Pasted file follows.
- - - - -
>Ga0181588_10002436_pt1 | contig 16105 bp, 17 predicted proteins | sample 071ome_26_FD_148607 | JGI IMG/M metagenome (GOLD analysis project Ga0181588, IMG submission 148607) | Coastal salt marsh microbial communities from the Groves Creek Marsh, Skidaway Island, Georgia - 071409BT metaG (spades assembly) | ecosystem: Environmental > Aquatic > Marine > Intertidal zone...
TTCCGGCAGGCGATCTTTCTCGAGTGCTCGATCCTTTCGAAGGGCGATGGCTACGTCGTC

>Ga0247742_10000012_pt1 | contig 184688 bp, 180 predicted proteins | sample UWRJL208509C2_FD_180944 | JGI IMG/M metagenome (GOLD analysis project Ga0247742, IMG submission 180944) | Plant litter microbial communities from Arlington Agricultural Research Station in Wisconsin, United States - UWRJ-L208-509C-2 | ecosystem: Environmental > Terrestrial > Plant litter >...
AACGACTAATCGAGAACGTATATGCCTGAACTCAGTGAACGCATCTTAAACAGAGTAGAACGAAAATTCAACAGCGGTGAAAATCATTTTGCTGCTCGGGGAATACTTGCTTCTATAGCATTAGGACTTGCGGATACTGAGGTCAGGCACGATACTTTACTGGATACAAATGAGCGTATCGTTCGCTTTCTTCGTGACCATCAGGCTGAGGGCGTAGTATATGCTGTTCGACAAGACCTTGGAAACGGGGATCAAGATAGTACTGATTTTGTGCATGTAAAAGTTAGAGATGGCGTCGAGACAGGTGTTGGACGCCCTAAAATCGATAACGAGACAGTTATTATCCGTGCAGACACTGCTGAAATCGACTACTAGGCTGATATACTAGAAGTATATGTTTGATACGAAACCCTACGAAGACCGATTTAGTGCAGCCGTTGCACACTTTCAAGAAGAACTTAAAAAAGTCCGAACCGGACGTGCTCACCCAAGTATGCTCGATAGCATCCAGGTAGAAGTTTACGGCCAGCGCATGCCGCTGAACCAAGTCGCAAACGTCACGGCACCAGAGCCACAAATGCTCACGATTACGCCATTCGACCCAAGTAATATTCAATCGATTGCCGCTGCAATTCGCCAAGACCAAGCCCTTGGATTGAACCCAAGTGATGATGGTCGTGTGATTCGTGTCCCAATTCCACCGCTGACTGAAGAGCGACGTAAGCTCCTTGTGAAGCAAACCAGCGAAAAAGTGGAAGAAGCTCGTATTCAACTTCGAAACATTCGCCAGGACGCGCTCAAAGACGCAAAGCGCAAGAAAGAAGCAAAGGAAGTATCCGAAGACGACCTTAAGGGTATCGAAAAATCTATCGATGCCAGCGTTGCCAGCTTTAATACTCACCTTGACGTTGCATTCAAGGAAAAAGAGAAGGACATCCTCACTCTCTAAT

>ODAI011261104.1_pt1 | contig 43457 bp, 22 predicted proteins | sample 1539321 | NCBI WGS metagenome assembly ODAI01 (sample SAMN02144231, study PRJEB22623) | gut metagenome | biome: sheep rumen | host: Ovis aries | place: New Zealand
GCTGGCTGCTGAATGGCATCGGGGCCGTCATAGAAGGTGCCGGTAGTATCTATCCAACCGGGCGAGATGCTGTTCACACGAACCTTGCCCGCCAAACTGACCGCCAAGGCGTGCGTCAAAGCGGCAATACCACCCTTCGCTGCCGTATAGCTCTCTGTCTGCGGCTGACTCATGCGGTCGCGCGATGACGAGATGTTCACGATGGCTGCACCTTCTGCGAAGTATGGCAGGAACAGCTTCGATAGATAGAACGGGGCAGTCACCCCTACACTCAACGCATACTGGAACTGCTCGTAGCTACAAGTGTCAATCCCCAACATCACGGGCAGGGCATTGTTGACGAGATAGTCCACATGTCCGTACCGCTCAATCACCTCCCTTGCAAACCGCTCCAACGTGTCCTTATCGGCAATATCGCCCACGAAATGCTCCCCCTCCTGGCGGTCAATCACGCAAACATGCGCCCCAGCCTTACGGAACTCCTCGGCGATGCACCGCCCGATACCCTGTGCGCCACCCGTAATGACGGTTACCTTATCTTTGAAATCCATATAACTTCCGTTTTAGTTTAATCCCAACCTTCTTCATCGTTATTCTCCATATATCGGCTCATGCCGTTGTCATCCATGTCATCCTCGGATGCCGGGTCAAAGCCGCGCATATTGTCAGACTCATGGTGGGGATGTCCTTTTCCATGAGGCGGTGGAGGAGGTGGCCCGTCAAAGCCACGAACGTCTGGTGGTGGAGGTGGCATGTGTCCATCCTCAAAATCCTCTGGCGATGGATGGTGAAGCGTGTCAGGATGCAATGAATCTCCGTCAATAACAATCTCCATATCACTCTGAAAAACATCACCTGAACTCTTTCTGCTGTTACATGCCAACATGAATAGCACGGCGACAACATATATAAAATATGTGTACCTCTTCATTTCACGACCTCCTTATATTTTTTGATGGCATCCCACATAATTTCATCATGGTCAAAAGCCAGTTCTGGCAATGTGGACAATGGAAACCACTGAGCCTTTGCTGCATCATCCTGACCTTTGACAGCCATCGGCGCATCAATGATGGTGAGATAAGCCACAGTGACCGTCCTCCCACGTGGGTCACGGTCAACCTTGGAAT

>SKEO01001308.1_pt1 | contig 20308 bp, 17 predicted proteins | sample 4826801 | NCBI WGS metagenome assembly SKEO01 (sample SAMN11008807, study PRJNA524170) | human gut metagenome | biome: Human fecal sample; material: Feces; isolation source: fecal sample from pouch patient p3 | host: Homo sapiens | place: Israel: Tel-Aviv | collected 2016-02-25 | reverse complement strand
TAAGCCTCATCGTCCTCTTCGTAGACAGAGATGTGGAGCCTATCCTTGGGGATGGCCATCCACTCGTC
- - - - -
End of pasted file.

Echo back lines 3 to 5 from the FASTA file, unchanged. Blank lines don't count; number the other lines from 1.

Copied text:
>Ga0247742_10000012_pt1 | contig 184688 bp, 180 predicted proteins | sample UWRJL208509C2_FD_180944 | JGI IMG/M metagenome (GOLD analysis project Ga0247742, IMG submission 180944) | Plant litter microbial communities from Arlington Agricultural Research Station in Wisconsin, United States - UWRJ-L208-509C-2 | ecosystem: Environmental > Terrestrial > Plant litter >...
AACGACTAATCGAGAACGTATATGCCTGAACTCAGTGAACGCATCTTAAACAGAGTAGAACGAAAATTCAACAGCGGTGAAAATCATTTTGCTGCTCGGGGAATACTTGCTTCTATAGCATTAGGACTTGCGGATACTGAGGTCAGGCACGATACTTTACTGGATACAAATGAGCGTATCGTTCGCTTTCTTCGTGACCATCAGGCTGAGGGCGTAGTATATGCTGTTCGACAAGACCTTGGAAACGGGGATCAAGATAGTACTGATTTTGTGCATGTAAAAGTTAGAGATGGCGTCGAGACAGGTGTTGGACGCCCTAAAATCGATAACGAGACAGTTATTATCCGTGCAGACACTGCTGAAATCGACTACTAGGCTGATATACTAGAAGTATATGTTTGATACGAAACCCTACGAAGACCGATTTAGTGCAGCCGTTGCACACTTTCAAGAAGAACTTAAAAAAGTCCGAACCGGACGTGCTCACCCAAGTATGCTCGATAGCATCCAGGTAGAAGTTTACGGCCAGCGCATGCCGCTGAACCAAGTCGCAAACGTCACGGCACCAGAGCCACAAATGCTCACGATTACGCCATTCGACCCAAGTAATATTCAATCGATTGCCGCTGCAATTCGCCAAGACCAAGCCCTTGGATTGAACCCAAGTGATGATGGTCGTGTGATTCGTGTCCCAATTCCACCGCTGACTGAAGAGCGACGTAAGCTCCTTGTGAAGCAAACCAGCGAAAAAGTGGAAGAAGCTCGTATTCAACTTCGAAACATTCGCCAGGACGCGCTCAAAGACGCAAAGCGCAAGAAAGAAGCAAAGGAAGTATCCGAAGACGACCTTAAGGGTATCGAAAAATCTATCGATGCCAGCGTTGCCAGCTTTAATACTCACCTTGACGTTGCATTCAAGGAAAAAGAGAAGGACATCCTCACTCTCTAAT

>ODAI011261104.1_pt1 | contig 43457 bp, 22 predicted proteins | sample 1539321 | NCBI WGS metagenome assembly ODAI01 (sample SAMN02144231, study PRJEB22623) | gut metagenome | biome: sheep rumen | host: Ovis aries | place: New Zealand